By D|K’s Labor and Employment Team
Former employees who are currently collecting benefits under the Wisconsin ETF should carefully consider the potential effect of resuming work for a WRS employer on their benefit payments. The reemployment rules can be confusing, and take into account the dates of the annuitant’s prior WRS employment.
- Annuitants who previously terminated their WRS employment before July 2, 2013. These annuitants have the choice of continuing ETF benefits during their re-employment or suspending payments and resuming credits (if eligible) under the WRS during their new employment. Rehired annuitants make this election through their new employer. An annuitant who elects to continue ETF payments can later change their election, but an election to suspend annuity payments is irrevocable.
- Annuitants who previously terminated their WRS employment on or after July 2, 2013. For these annuitants, the effect of resuming employment with a WRS employer depends on: (1) whether they are resuming WRS employment on a full-time or part-time basis; and (2) when they originally commenced WRS employment.
- If a re-hired annuitant works two-thirds or more of a full-time schedule, their annuity payments will be suspended until this employment ends.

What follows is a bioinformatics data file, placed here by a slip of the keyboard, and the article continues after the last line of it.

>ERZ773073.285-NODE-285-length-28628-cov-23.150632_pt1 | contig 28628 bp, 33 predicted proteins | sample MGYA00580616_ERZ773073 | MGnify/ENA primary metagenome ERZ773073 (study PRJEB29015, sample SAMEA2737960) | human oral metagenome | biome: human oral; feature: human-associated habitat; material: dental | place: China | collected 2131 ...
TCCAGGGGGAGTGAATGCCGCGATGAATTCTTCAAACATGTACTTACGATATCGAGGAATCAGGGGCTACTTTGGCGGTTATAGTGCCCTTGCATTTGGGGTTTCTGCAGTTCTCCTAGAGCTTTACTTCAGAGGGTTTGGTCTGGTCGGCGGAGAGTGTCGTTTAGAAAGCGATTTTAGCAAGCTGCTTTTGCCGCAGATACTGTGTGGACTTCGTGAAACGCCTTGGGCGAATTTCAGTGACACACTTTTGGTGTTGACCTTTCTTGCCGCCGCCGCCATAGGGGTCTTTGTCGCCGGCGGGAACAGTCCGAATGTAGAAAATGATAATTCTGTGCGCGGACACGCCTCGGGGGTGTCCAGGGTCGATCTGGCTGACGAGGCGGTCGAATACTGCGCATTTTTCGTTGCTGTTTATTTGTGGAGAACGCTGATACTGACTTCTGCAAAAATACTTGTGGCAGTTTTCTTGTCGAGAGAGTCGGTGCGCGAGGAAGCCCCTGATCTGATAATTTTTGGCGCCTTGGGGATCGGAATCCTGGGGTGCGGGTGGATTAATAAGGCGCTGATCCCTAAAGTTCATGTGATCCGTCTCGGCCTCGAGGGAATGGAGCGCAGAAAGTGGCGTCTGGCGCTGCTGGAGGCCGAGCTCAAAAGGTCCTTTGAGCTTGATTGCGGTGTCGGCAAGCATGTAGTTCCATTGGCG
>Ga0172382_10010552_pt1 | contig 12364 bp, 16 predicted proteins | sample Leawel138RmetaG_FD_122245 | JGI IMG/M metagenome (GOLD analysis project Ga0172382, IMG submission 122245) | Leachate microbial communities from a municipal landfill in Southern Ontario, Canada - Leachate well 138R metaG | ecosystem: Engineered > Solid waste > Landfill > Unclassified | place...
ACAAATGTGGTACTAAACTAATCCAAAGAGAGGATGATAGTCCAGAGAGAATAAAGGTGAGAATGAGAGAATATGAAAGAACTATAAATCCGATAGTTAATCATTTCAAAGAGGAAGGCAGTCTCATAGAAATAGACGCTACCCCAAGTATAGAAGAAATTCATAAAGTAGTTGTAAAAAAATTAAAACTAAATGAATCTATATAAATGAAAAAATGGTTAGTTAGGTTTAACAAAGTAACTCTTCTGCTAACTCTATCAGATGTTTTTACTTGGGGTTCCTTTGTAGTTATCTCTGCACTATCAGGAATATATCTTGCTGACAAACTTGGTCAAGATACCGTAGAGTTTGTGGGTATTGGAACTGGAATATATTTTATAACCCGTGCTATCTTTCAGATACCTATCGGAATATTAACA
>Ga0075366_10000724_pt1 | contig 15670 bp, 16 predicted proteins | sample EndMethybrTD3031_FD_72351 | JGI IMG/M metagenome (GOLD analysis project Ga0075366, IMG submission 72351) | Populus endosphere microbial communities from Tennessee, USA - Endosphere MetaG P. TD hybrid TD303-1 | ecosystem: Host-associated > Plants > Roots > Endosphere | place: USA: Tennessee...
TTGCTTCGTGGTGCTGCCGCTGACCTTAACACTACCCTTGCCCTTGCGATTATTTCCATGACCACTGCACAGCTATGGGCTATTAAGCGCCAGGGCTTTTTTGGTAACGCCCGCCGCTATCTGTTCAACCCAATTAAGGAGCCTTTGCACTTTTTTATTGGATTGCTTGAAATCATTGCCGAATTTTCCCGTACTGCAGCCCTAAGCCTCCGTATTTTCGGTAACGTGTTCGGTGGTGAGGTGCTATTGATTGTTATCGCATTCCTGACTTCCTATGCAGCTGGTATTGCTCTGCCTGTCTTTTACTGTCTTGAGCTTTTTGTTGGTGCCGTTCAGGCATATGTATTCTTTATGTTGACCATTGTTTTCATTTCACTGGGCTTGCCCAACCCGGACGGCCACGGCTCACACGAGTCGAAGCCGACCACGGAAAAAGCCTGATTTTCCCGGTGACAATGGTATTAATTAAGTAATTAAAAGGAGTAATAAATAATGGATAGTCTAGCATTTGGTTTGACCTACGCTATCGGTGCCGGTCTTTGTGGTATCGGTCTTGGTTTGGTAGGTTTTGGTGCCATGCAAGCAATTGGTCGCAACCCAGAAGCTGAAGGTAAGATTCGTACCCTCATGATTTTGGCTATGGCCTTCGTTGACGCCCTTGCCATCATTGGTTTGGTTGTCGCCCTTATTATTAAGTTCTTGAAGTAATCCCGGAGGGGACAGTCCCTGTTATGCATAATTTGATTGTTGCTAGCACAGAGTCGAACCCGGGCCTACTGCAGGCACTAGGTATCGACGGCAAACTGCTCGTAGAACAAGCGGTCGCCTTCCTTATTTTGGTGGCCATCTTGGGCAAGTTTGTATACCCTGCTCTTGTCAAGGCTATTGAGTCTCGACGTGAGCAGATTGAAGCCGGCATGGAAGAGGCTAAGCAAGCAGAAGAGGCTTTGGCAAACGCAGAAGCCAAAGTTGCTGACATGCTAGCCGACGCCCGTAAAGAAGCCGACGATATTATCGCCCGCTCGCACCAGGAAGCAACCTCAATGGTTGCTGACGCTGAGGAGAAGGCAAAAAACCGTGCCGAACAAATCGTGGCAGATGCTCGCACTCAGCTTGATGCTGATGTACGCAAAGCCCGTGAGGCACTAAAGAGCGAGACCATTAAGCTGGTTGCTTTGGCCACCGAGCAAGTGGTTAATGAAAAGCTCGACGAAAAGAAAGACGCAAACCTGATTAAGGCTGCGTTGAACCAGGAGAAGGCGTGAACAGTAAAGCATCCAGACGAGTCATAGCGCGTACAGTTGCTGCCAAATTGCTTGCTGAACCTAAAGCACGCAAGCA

- If a rehired annuitant works less than two-thirds of a full-time schedule, the effect on their annuity is determined as follows:
- Annuitants who first began WRS employment before July 1, 2011 are entitled to the same treatment as described above for annuitants who retired before July 2, 2013. They can elect whether to continue or suspend ETF payments during their re-employment.
- Annuitants who first began WRS employment on or after July 1, 2011 have no election. They will continue receiving ETF payments and will not be eligible for any additional WRS credits.
Therefore, WRS employers should advise ETF annuitants to review the payment suspension rules to understand the potential effects of accepting new WRS employment.
Note: Former WRS employees should confirm that they have satisfied any applicable “break in service” rules regarding the length of time required between retirement and re-employment.
Please contact your Davis & Kuelthau, s.c. attorney, the author noted above or the related practice group chair linked here if you have any questions.